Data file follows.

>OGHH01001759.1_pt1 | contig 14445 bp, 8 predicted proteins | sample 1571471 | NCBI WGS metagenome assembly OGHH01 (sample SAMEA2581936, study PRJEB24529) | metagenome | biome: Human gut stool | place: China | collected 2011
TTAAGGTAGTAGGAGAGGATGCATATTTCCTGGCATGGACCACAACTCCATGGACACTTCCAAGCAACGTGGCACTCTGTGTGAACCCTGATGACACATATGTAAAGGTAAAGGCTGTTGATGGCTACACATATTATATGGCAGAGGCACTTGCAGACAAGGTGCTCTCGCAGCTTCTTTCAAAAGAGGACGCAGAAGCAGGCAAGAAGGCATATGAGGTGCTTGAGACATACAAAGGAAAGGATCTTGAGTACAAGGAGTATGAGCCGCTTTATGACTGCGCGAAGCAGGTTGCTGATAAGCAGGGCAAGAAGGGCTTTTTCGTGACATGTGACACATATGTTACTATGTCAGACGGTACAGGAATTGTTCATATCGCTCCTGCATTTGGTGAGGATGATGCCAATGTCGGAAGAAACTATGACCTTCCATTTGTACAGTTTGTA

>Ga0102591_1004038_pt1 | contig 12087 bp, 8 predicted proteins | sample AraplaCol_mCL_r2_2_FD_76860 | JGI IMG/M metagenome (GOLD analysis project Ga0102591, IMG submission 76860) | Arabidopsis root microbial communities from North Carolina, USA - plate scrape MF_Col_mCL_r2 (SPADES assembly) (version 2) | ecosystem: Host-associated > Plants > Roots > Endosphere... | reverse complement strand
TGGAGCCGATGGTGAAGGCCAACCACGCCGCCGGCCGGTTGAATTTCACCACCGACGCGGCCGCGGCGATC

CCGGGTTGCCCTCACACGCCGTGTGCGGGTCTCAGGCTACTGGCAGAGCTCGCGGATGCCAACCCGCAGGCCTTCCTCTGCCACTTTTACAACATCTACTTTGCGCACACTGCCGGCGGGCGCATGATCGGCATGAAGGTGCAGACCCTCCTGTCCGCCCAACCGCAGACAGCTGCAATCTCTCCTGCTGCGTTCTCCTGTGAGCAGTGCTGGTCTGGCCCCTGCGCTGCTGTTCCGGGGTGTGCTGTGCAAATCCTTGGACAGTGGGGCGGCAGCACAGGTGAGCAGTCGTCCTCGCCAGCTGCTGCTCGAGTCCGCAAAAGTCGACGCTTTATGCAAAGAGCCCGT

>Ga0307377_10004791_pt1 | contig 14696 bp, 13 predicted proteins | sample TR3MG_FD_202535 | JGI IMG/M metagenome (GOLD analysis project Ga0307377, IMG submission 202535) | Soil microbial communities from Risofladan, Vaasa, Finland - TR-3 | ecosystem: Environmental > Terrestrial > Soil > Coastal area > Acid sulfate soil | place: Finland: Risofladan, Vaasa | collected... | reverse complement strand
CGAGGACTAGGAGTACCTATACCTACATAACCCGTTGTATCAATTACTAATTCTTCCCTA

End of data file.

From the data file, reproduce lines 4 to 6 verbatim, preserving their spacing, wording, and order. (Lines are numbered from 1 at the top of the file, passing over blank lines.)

TGGAGCCGATGGTGAAGGCCAACCACGCCGCCGGCCGGTTGAATTTCACCACCGACGCGGCCGCGGCGATC

CCGGGTTGCCCTCACACGCCGTGTGCGGGTCTCAGGCTACTGGCAGAGCTCGCGGATGCCAACCCGCAGGCCTTCCTCTGCCACTTTTACAACATCTACTTTGCGCACACTGCCGGCGGGCGCATGATCGGCATGAAGGTGCAGACCCTCCTGTCCGCCCAACCGCAGACAGCTGCAATCTCTCCTGCTGCGTTCTCCTGTGAGCAGTGCTGGTCTGGCCCCTGCGCTGCTGTTCCGGGGTGTGCTGTGCAAATCCTTGGACAGTGGGGCGGCAGCACAGGTGAGCAGTCGTCCTCGCCAGCTGCTGCTCGAGTCCGCAAAAGTCGACGCTTTATGCAAAGAGCCCGT

>Ga0307377_10004791_pt1 | contig 14696 bp, 13 predicted proteins | sample TR3MG_FD_202535 | JGI IMG/M metagenome (GOLD analysis project Ga0307377, IMG submission 202535) | Soil microbial communities from Risofladan, Vaasa, Finland - TR-3 | ecosystem: Environmental > Terrestrial > Soil > Coastal area > Acid sulfate soil | place: Finland: Risofladan, Vaasa | collected... | reverse complement strand